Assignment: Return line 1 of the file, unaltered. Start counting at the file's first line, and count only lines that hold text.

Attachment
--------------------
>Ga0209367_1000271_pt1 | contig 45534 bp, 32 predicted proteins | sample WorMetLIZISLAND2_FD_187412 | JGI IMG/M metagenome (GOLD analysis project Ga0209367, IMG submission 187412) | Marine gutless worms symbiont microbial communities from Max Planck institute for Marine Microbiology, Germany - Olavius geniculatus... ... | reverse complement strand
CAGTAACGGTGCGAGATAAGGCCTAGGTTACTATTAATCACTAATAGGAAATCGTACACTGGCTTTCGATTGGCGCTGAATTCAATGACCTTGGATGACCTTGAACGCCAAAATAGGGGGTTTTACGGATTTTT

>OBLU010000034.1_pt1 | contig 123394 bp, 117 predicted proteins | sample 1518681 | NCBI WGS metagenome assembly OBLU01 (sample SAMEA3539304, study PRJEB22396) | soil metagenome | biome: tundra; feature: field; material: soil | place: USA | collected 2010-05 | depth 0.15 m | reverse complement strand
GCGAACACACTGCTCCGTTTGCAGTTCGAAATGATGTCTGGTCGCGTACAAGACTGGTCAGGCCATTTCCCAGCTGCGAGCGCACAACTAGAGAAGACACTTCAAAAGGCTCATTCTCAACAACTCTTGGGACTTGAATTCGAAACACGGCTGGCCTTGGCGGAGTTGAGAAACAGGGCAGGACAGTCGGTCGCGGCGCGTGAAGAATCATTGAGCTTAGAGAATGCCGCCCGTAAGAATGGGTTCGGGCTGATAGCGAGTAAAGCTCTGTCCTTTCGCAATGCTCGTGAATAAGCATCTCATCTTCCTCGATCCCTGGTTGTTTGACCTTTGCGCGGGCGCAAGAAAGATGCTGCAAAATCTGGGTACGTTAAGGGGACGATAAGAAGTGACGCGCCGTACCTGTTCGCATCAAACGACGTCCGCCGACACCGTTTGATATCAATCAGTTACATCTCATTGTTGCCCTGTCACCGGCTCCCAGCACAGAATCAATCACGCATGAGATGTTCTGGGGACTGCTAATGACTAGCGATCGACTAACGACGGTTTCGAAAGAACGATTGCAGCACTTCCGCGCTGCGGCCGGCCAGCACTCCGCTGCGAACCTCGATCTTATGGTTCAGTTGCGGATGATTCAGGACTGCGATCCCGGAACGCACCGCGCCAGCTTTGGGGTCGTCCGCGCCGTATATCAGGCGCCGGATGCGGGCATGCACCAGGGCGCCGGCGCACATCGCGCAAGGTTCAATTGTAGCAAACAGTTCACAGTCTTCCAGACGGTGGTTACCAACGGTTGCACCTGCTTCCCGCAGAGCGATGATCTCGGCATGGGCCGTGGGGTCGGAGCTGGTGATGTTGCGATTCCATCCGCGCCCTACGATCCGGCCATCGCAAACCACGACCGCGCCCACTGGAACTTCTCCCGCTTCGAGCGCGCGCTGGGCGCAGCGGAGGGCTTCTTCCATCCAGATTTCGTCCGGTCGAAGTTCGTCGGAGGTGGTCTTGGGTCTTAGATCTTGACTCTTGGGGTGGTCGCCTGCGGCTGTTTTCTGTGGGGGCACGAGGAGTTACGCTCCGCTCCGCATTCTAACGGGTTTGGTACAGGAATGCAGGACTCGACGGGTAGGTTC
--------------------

>Ga0209367_1000271_pt1 | contig 45534 bp, 32 predicted proteins | sample WorMetLIZISLAND2_FD_187412 | JGI IMG/M metagenome (GOLD analysis project Ga0209367, IMG submission 187412) | Marine gutless worms symbiont microbial communities from Max Planck institute for Marine Microbiology, Germany - Olavius geniculatus... ... | reverse complement strand